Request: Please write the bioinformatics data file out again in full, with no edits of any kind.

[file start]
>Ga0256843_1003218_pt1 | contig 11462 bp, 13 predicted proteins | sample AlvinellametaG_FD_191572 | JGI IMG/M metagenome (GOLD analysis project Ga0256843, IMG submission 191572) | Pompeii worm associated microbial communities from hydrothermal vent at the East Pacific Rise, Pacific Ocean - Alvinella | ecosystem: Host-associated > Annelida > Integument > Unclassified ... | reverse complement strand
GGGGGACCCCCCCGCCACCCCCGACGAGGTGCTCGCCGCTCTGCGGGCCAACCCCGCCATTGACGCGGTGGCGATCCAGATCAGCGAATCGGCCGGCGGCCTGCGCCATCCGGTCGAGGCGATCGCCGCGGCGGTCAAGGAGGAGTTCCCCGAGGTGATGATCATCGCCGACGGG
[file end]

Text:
>Ga0256843_1003218_pt1 | contig 11462 bp, 13 predicted proteins | sample AlvinellametaG_FD_191572 | JGI IMG/M metagenome (GOLD analysis project Ga0256843, IMG submission 191572) | Pompeii worm associated microbial communities from hydrothermal vent at the East Pacific Rise, Pacific Ocean - Alvinella | ecosystem: Host-associated > Annelida > Integument > Unclassified ... | reverse complement strand
GGGGGACCCCCCCGCCACCCCCGACGAGGTGCTCGCCGCTCTGCGGGCCAACCCCGCCATTGACGCGGTGGCGATCCAGATCAGCGAATCGGCCGGCGGCCTGCGCCATCCGGTCGAGGCGATCGCCGCGGCGGTCAAGGAGGAGTTCCCCGAGGTGATGATCATCGCCGACGGG